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Are Exit Interviews a Waste of Time?

An article on Ask The Headhunter website by Nick Corcodilos condemns the practice of conducting exit interviews on the basis of A) the info could be used against the employee later and B) there's no point in asking the employee when they are leaving as it is too late to make things right for that employee. I disagree with the writer wholeheartedly.

My response to the author is as follows:

It is clear that the author is a headhunter and has not worked the other side of the fence in HR. From the recruiter's perspective, once the employee gives their notice, the less communication with the boss the better. The recruiter lives in fear of counter offers and every recruiter suffers through "fall-outs" when the candidate feels guilty or nostalgic or afraid and decides that, "gee, whiz, they'll stay with their company after all...." HR on the other hand has a genuine need for feedback on what the company is doing right and where they need to improve. Getting the feedback via employee surveys is difficult as employees are loathe to provide constructive criticism of a current employer. (who would feel otherwise?).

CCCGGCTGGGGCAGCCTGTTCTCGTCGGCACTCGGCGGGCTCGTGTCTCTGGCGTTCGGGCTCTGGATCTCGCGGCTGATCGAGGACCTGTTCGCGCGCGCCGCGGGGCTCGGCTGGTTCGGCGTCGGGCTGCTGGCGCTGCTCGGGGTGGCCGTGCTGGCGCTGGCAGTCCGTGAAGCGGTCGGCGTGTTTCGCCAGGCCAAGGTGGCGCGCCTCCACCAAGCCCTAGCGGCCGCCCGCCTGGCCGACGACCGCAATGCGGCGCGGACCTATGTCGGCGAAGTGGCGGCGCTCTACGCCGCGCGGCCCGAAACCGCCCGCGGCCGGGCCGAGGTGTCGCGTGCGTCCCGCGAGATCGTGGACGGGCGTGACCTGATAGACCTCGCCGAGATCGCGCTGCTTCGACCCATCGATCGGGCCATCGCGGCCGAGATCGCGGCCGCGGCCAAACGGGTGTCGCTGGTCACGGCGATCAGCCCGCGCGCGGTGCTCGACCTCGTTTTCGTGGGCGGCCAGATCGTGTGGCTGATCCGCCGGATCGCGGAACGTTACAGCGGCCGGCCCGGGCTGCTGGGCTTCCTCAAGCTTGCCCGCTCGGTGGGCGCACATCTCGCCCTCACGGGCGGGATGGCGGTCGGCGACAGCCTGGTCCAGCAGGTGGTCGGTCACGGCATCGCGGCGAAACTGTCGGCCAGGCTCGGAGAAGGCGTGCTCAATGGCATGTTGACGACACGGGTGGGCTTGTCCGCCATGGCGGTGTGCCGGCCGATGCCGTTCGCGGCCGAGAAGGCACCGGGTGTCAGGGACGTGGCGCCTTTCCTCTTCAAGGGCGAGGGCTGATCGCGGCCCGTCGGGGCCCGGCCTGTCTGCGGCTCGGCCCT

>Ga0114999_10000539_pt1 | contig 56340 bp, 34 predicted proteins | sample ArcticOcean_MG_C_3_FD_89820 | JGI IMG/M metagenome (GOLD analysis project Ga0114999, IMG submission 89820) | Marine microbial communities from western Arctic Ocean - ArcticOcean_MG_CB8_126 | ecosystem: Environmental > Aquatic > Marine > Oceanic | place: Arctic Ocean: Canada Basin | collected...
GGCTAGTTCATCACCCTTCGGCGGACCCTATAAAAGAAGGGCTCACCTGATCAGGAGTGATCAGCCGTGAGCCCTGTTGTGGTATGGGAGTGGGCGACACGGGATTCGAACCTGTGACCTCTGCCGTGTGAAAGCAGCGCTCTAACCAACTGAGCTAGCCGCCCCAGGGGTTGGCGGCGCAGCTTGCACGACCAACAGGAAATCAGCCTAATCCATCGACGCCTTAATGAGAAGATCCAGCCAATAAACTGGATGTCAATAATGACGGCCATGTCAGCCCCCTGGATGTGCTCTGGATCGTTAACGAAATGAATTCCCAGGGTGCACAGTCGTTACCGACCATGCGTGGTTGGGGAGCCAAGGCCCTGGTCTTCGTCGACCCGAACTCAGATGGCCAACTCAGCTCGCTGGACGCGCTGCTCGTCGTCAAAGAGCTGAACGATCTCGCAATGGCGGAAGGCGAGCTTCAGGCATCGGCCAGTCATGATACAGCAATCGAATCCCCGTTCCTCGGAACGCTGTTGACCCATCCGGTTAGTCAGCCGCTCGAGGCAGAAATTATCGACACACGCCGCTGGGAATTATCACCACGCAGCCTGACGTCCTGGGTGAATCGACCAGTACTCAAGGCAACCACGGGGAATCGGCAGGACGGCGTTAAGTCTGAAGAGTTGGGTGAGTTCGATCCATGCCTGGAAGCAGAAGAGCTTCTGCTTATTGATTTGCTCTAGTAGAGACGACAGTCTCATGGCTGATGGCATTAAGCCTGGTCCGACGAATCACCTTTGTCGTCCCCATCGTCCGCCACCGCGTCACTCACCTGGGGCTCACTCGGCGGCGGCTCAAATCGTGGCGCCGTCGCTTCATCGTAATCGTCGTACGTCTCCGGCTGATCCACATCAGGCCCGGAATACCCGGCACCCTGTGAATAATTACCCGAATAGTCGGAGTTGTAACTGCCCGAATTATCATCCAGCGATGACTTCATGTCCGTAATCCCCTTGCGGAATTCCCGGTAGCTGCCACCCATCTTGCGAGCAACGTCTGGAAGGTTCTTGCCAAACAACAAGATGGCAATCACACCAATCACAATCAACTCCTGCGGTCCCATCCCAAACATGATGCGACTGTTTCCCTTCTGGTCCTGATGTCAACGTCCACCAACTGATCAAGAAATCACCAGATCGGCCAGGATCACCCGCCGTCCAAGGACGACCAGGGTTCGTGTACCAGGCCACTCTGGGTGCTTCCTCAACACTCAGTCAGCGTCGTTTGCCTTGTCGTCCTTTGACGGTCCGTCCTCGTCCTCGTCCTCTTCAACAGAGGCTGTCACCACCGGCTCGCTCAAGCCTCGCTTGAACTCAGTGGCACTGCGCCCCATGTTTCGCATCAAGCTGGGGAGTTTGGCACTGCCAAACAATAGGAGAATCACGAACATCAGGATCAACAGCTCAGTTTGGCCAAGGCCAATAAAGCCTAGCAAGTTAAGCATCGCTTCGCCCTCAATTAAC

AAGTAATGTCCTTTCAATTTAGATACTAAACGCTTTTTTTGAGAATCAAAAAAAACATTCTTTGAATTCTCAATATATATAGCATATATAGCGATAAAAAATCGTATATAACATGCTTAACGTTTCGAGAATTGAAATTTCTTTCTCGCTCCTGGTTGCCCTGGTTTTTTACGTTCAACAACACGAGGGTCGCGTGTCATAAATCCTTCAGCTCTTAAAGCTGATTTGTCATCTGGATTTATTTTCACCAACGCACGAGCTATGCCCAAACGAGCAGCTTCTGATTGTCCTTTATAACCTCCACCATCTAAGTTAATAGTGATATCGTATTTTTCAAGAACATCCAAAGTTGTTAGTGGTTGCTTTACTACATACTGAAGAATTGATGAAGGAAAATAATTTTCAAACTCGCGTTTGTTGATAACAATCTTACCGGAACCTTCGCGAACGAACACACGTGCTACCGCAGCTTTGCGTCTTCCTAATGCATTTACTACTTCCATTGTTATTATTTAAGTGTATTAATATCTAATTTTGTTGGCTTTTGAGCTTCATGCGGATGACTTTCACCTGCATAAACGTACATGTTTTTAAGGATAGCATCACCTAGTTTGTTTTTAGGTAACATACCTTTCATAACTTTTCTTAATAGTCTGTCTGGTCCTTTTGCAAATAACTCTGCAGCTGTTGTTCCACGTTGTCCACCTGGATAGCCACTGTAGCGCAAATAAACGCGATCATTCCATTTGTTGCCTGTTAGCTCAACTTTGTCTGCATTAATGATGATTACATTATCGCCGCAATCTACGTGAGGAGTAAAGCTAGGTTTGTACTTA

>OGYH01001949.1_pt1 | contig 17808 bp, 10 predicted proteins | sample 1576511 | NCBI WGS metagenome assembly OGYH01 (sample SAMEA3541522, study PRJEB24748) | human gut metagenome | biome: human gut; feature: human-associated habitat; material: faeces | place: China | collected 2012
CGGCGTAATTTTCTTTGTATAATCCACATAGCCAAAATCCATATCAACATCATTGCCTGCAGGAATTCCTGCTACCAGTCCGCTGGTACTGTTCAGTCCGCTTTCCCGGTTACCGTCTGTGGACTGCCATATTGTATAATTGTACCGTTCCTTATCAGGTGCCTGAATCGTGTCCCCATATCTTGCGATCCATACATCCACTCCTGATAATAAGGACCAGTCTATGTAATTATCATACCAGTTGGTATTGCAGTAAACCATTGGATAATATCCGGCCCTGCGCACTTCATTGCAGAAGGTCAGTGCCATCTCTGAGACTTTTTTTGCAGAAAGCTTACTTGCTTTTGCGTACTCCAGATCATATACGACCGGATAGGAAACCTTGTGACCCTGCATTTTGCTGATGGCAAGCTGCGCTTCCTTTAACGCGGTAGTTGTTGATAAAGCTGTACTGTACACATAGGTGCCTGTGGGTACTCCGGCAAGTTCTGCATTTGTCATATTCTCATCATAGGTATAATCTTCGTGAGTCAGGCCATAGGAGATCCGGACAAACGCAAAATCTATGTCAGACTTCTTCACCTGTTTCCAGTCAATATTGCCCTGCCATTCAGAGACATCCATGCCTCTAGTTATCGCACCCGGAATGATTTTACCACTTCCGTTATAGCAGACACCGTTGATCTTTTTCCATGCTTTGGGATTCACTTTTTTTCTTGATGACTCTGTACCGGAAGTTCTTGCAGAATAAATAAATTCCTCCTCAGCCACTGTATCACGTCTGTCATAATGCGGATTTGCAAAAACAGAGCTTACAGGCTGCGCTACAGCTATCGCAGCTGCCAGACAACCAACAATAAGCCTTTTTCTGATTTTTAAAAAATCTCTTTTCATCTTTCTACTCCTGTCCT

Exiting employees offer the most valuable source of honest opinions and when tracked over time, can provide trends of both problem and success areas within a company. That is why 9 out of 10 employers reported in a recent SHRM survey that they conduct exit interviews. As those in HR know, the information is not used as Nick suggests to have something against the employee in court or to give the employee a lousy reference later. SHRM's point about exit interviews helping a company avoid costly legal action refers to the opportunity that exit interviews provide to determine areas of the company that may require investigation for treating employees unfairly or illegally. How can one investigate and or fix a problem if they don't know it exists? The information is used to make the company a better workplace. Additionally, most departing employees appreciate the opportunity to let the management know where problems exist. Even if an employee is leaving, they still have a lot emotionally invested in the prior company. Being able to provide feedback is a way the employee can feel like they are making a final contribution or getting certain issues off their chest. These days, new technology such as email and internet allows companies to make their exit interview process more efficient and effective than ever before. A web based exit interview system, such as Nobscot's WebExit, can provide a self-service method for employees to provide feedback while the software automatically compiles, tracks and analyzes the results.

So, get with the program, Nick. Exit interviews are not a threat to recruiters. They are an effective way for an employee to transition from one company to another and provide constructive feedback in the process.

© Copyright B. Carvin, 2000. Reprint with permission, email

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